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(En)gendered security in Rwanda and Liberia

Sterner, Desirée LU (2015) FKVK02 20151
Department of Political Science
Abstract
Many consider United Nations Security Council Resolution 1325 a ground-breaking document, and as a resolution which attest to the new ambition of gender equality in the international community. However, questions remains of the actual effects of UNSCR 1325. This thesis analyses and compares the peace processes in Liberia and Rwanda in order to understand how UNSCR 1325 have affected them. The analysis uses the term (en)gendered security, a three levelled concept based on UNSRC 1325 created by Kara Ellerby, to further the understanding of the implementation of UNSRC 1325. Ellerby divides the implementation of UNSCR 1325 to the three levels basic-, secondary- and indicator-level, and this thesis focuses on the secondary level. The study show... (More)
Many consider United Nations Security Council Resolution 1325 a ground-breaking document, and as a resolution which attest to the new ambition of gender equality in the international community. However, questions remains of the actual effects of UNSCR 1325. This thesis analyses and compares the peace processes in Liberia and Rwanda in order to understand how UNSCR 1325 have affected them. The analysis uses the term (en)gendered security, a three levelled concept based on UNSRC 1325 created by Kara Ellerby, to further the understanding of the implementation of UNSRC 1325. Ellerby divides the implementation of UNSCR 1325 to the three levels basic-, secondary- and indicator-level, and this thesis focuses on the secondary level. The study show that of the four properties of inclusion found on the secondary level, the peace processes in Rwanda and Liberia fulfils all four: representation, incorporation, protection, and recognition. This indicates an increased awareness of (en)gendered security. (Less)
Please use this url to cite or link to this publication:
author
Sterner, Desirée LU
supervisor
organization
alternative title
A comparative case study of the peace processes in post-conflict Rwanda and Liberia
course
FKVK02 20151
year
type
M2 - Bachelor Degree
subject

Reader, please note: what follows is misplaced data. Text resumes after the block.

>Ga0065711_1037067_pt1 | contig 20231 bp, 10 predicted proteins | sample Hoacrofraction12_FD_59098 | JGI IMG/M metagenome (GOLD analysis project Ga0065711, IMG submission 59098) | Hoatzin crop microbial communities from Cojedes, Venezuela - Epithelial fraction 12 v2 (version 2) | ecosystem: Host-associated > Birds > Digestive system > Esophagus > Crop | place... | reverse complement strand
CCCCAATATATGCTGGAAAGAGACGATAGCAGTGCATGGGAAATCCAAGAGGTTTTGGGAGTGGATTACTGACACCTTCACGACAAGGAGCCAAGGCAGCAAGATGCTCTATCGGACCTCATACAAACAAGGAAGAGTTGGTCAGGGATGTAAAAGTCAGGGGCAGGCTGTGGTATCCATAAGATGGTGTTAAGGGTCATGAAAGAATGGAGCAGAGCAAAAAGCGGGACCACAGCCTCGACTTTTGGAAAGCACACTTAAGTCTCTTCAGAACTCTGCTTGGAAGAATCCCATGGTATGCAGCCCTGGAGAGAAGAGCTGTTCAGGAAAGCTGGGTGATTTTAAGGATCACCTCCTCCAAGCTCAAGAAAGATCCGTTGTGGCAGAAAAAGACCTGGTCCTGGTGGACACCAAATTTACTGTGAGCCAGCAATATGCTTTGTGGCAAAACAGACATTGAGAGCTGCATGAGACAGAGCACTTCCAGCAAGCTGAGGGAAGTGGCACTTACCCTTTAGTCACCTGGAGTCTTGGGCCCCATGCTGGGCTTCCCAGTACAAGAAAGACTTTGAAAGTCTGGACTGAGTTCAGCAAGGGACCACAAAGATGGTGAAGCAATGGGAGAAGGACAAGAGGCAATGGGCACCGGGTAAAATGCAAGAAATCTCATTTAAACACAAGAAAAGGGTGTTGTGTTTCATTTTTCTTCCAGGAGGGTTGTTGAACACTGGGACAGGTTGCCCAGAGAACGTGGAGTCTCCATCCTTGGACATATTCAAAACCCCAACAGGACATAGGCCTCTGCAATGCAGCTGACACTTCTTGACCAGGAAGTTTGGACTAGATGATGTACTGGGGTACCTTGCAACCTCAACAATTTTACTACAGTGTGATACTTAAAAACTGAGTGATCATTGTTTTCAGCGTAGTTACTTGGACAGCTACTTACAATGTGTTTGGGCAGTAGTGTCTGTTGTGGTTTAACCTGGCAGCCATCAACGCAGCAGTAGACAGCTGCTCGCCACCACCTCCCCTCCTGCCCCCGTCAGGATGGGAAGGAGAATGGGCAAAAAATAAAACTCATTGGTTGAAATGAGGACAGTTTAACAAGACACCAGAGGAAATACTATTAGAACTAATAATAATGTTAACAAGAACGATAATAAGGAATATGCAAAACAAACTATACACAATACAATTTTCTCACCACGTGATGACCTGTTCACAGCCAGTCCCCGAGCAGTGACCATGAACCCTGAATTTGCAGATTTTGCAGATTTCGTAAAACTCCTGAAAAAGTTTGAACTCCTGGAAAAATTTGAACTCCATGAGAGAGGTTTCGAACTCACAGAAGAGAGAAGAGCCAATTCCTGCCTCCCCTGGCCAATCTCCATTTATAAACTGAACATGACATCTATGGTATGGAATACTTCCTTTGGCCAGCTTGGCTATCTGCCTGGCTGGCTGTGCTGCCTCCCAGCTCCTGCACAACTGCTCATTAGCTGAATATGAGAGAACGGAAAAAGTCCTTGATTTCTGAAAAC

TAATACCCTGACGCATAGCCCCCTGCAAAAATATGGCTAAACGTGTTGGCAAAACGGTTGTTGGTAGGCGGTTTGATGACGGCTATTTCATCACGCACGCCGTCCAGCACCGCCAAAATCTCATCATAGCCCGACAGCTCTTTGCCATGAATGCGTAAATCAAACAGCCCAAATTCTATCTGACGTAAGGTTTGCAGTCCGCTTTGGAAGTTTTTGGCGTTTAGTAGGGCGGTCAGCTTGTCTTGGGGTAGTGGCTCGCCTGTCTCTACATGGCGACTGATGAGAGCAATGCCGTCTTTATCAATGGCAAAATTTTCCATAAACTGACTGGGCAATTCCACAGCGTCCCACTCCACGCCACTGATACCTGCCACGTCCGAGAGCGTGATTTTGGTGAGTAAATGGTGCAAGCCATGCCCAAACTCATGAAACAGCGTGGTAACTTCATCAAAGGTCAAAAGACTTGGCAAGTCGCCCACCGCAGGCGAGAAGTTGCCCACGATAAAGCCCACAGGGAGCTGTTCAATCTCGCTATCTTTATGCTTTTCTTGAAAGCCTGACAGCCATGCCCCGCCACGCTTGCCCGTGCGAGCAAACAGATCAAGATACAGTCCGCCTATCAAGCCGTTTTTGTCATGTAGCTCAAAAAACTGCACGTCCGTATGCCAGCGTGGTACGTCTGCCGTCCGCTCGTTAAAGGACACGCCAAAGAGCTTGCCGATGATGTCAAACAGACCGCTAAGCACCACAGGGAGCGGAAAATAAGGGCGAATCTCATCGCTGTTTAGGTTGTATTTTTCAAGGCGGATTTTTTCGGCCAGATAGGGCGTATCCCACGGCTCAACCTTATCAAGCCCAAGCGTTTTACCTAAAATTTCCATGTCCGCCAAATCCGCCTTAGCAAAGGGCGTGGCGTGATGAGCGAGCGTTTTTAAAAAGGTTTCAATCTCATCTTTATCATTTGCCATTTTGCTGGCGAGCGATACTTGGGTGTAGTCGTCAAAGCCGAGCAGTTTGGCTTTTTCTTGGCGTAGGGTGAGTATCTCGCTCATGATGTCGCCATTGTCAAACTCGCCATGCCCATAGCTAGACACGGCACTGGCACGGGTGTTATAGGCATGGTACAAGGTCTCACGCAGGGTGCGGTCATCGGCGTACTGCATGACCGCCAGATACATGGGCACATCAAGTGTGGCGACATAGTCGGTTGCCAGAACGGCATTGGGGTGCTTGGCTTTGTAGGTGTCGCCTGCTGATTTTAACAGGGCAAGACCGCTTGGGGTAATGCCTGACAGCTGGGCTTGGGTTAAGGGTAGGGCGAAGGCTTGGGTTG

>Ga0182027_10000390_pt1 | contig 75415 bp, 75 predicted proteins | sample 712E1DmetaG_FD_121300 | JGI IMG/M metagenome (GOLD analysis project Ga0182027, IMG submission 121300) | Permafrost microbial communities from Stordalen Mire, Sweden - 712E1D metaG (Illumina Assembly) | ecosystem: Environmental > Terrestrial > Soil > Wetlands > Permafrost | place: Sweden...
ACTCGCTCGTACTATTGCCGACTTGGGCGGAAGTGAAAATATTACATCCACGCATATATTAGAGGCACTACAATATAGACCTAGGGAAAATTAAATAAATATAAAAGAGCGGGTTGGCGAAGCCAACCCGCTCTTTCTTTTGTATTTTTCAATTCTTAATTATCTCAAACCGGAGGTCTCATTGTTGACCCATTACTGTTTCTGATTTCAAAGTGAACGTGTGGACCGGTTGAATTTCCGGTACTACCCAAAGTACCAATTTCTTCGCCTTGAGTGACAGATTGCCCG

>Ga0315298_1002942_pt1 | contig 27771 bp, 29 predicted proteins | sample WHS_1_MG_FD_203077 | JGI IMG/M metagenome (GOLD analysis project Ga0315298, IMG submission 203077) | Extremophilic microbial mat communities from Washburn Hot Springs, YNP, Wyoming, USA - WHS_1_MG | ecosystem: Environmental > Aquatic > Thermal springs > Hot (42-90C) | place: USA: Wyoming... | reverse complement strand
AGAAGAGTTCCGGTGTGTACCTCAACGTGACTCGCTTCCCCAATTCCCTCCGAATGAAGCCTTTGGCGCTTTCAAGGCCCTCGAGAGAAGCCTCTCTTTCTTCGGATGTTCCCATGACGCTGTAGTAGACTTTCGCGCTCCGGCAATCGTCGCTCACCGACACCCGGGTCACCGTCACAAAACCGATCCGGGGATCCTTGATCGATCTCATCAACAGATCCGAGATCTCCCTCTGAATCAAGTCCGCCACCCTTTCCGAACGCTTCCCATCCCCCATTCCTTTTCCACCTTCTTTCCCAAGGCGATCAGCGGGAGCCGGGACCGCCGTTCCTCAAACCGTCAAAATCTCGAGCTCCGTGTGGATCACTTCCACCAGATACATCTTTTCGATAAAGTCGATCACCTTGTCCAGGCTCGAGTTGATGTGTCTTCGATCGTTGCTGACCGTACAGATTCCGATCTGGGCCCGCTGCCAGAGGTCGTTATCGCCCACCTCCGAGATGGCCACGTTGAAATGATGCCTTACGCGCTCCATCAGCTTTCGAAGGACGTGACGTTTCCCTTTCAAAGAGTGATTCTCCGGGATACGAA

keywords
Rwanda, Liberia, UNSCR 1325, post-conflict, (en)gender security
language
English
id
7759563
date added to LUP
2015-09-09 17:04:19
date last changed
2015-09-09 17:04:19
@misc{7759563,
  abstract     = {Many consider United Nations Security Council Resolution 1325 a ground-breaking document, and as a resolution which attest to the new ambition of gender equality in the international community. However, questions remains of the actual effects of UNSCR 1325. This thesis analyses and compares the peace processes in Liberia and Rwanda in order to understand how UNSCR 1325 have affected them. The analysis uses the term (en)gendered security, a three levelled concept based on UNSRC 1325 created by Kara Ellerby, to further the understanding of the implementation of UNSRC 1325. Ellerby divides the implementation of UNSCR 1325 to the three levels basic-, secondary- and indicator-level, and this thesis focuses on the secondary level. The study show that of the four properties of inclusion found on the secondary level, the peace processes in Rwanda and Liberia fulfils all four: representation, incorporation, protection, and recognition. This indicates an increased awareness of (en)gendered security.},
  author       = {Sterner, Desirée},
  keyword      = {Rwanda,Liberia,UNSCR 1325,post-conflict,(en)gender security},
  language     = {eng},
  note         = {Student Paper},
  title        = {(En)gendered security in Rwanda and Liberia},
  year         = {2015},
}